- Says SL’s foreign reserves position set to weaken with settling of US $ 1bn scheduled for next month
- Points out it could add depreciation pressure on rupee, which “will constrain Central Bank’s monetary policy flexibility”
- Says weaker dollar inflows from subdued tourism and textile receipts likely to keep reserves low through remainder of 2020
- Moody’s in April placed SL on B2 rating on review for potential downgrade
Moody’s Investors Service has flagged concerns about possible constrains to Sri Lanka’s ability to have continued flexibility in its monetary policy, as the country is set to settle a billion dollar bond next month, using its external reserves, which could spark greater depreciation pressure on the rupee, raising the cost of imports as a consequence.
The Monetary Board has been extremely dovish so far this year, which was made possible due to the modest prices, muted demand, subdued imports and negative private sector credit. This gave more wiggle room for the policy rate setting committee to cut key rates by 250 basis points, in four instances and release billions of liquidity into credit markets.
The coronavirus also necessitated the central banks around the world to provide unrestrained monetary stimulus by way of liquidity, to soften the economic impact of the pandemic.
Sri Lanka’s official foreign reserves rose consecutively for two months to US $ 7.4 billion by end-August, sufficient to cover 4.7 months of imports. But Moody’s said the next month’s scheduled repayment of a sovereign bond of a billion dollars could weaken the reserves, adding depreciation pressure on the rupee, which “will constrain the Central Bank’s monetary policy flexibility”.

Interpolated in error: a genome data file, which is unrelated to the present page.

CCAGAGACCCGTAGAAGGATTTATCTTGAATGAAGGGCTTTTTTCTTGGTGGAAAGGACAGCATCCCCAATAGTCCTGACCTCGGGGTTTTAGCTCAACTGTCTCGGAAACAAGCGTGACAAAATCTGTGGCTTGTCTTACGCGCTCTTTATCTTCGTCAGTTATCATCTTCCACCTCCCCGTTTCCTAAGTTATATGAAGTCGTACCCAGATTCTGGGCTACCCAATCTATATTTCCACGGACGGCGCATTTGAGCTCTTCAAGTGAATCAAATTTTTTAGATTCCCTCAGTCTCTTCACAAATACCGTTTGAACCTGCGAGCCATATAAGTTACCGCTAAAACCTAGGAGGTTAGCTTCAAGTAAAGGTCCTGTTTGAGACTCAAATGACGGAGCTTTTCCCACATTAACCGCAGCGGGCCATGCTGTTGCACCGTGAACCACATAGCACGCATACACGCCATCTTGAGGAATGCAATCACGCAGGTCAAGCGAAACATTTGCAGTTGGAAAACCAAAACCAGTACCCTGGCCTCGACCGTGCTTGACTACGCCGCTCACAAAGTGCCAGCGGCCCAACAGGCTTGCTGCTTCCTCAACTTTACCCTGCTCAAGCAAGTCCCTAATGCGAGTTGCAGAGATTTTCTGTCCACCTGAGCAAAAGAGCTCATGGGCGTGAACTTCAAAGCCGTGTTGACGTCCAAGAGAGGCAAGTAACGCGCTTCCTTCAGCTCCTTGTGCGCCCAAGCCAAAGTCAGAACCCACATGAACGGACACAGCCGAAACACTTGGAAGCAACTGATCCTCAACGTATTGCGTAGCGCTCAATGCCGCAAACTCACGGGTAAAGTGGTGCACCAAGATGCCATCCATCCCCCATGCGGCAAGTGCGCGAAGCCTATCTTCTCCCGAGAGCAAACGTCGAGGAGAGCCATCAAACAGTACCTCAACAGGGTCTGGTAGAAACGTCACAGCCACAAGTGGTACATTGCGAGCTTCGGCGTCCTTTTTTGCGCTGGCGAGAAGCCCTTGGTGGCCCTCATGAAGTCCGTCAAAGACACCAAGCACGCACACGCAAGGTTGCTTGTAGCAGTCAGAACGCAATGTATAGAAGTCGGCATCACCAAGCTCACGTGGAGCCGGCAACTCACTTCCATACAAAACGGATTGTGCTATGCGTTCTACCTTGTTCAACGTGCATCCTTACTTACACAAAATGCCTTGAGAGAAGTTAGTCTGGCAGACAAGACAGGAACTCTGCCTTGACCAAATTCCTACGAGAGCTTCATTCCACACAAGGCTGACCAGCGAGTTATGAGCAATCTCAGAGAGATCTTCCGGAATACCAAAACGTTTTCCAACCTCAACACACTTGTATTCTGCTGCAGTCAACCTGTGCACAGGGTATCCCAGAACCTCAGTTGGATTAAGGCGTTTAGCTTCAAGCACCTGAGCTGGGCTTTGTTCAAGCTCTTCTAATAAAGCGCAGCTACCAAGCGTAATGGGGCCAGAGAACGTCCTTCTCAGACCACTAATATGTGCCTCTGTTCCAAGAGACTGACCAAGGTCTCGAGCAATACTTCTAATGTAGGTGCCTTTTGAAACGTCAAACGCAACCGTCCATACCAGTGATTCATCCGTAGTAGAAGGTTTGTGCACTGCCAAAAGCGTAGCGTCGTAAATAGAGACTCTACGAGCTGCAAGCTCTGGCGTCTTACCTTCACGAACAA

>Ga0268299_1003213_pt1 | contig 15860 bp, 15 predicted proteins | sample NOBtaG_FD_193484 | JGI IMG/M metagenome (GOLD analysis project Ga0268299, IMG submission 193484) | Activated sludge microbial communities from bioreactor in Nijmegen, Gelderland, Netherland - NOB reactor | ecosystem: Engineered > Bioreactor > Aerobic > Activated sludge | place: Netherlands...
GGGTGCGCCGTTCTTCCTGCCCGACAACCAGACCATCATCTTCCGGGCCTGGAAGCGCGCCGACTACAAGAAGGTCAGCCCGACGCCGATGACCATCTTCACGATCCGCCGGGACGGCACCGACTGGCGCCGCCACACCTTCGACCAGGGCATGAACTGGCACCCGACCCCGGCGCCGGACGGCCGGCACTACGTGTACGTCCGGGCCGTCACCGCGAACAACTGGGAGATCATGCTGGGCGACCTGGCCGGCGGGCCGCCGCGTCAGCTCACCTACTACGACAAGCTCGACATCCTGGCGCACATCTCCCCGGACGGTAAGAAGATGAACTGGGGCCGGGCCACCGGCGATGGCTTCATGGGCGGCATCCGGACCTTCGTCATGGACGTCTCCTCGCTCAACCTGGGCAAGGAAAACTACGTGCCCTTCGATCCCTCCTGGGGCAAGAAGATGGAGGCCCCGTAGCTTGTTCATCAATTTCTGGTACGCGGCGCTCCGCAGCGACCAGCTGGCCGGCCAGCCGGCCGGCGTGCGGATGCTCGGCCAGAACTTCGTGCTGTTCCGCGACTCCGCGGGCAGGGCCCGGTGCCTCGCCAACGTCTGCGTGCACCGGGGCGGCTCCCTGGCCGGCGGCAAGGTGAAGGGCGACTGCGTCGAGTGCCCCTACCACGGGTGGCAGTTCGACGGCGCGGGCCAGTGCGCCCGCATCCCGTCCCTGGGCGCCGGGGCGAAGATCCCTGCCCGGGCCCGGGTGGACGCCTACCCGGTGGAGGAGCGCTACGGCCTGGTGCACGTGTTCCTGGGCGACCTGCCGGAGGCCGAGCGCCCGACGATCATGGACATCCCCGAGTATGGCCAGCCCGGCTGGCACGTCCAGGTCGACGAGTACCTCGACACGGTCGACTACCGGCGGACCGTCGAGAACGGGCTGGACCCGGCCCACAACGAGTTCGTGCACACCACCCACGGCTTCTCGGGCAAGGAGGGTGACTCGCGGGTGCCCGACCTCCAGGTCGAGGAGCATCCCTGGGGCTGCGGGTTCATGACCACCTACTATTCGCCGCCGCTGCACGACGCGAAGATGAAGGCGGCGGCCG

“It could also spark greater local currency depreciation, raising the cost of imports and increasing governments’ fiscal risks, given high levels of foreign currency debt. Such credit pressures are likely to be largest for Sri Lanka,” Moody’s said in a report, which assessed the liquidity strains on lower rated sovereigns exacerbated by the pandemic.
However, there is a broader consensus that the Central Bank will remain ‘lower-for-longer’, to support businesses and the economy damaged by the pandemic.
In April, Moody’s placed Sri Lanka’s B2 rating on review for potential downgrade, citing that the pandemic elevated the country’s already heightened debt refinancing risks and the bloated fiscal deficit.
Dollar outflows resulting from foreign currency debt repayments out of external reserves could weigh on the rupee in the short term, making the imports expensive, until the country recoup such funds through other inflows generated via exports, loans and investments.
Sri Lanka has made decent strides in the areas of merchandise exports and raised funds via alternative financing sources such as bilateral borrowings and swap lines in the pandemic’s aftermath.
The country raised US $ 1.2 billion from China Development Bank while
it entered into a US $ 400 million swap line with the Reserve Bank of
India, bolstering its reserves.
However, Moody’s is of the view that the “weaker dollar inflows from subdued tourism and textile receipts are likely to keep reserves low through the remainder of 2020”.
Robust recover in export earnings and the subdued imports have made possible for the country to largely offset the loss of earnings from the tourism trade and other current account inflows. This has enabled the Central Bank to still remain a net buyer of foreign exchange in the market, accumulating assets to the reserves.